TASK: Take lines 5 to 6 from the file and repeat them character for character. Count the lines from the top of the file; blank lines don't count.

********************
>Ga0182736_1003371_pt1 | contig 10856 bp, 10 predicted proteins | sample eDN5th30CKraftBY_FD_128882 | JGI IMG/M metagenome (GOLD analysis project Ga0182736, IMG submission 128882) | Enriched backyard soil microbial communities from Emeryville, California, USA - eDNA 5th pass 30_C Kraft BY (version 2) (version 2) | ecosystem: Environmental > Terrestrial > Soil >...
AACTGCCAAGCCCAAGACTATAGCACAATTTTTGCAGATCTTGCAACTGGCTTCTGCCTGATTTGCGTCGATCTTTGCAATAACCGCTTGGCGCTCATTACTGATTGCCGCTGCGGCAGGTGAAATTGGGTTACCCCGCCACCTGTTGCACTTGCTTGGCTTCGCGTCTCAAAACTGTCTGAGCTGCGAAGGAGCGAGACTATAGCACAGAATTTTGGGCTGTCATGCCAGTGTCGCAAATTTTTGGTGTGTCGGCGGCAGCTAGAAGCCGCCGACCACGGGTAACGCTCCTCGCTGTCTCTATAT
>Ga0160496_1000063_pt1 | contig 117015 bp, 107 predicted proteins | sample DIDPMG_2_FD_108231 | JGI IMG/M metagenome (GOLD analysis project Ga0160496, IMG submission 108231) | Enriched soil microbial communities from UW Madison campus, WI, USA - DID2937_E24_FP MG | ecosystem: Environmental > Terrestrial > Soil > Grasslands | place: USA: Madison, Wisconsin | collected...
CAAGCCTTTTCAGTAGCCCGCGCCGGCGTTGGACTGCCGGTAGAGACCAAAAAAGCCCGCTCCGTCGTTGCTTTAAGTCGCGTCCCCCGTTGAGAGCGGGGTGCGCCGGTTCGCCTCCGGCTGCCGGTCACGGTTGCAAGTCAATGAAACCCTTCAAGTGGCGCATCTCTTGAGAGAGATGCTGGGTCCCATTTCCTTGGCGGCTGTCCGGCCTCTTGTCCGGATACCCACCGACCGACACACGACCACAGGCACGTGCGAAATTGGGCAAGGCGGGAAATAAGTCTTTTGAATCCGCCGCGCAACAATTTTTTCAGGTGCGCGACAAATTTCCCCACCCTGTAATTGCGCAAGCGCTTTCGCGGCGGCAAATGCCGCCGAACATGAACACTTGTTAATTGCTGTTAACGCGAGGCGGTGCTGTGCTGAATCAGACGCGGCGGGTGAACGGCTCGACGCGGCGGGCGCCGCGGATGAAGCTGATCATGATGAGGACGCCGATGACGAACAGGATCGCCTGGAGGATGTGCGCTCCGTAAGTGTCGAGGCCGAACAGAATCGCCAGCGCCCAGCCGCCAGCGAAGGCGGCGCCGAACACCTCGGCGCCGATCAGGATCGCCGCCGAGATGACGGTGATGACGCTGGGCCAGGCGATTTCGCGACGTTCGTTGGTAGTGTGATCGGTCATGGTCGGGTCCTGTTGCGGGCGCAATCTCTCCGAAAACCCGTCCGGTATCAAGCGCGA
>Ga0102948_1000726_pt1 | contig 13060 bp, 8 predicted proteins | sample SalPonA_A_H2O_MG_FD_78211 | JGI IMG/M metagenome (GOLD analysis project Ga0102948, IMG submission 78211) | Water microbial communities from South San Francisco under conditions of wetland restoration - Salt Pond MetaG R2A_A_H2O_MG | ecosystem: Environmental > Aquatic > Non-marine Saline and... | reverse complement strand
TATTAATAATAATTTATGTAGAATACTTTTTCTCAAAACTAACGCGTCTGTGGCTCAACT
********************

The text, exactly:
>Ga0102948_1000726_pt1 | contig 13060 bp, 8 predicted proteins | sample SalPonA_A_H2O_MG_FD_78211 | JGI IMG/M metagenome (GOLD analysis project Ga0102948, IMG submission 78211) | Water microbial communities from South San Francisco under conditions of wetland restoration - Salt Pond MetaG R2A_A_H2O_MG | ecosystem: Environmental > Aquatic > Non-marine Saline and... | reverse complement strand
TATTAATAATAATTTATGTAGAATACTTTTTCTCAAAACTAACGCGTCTGTGGCTCAACT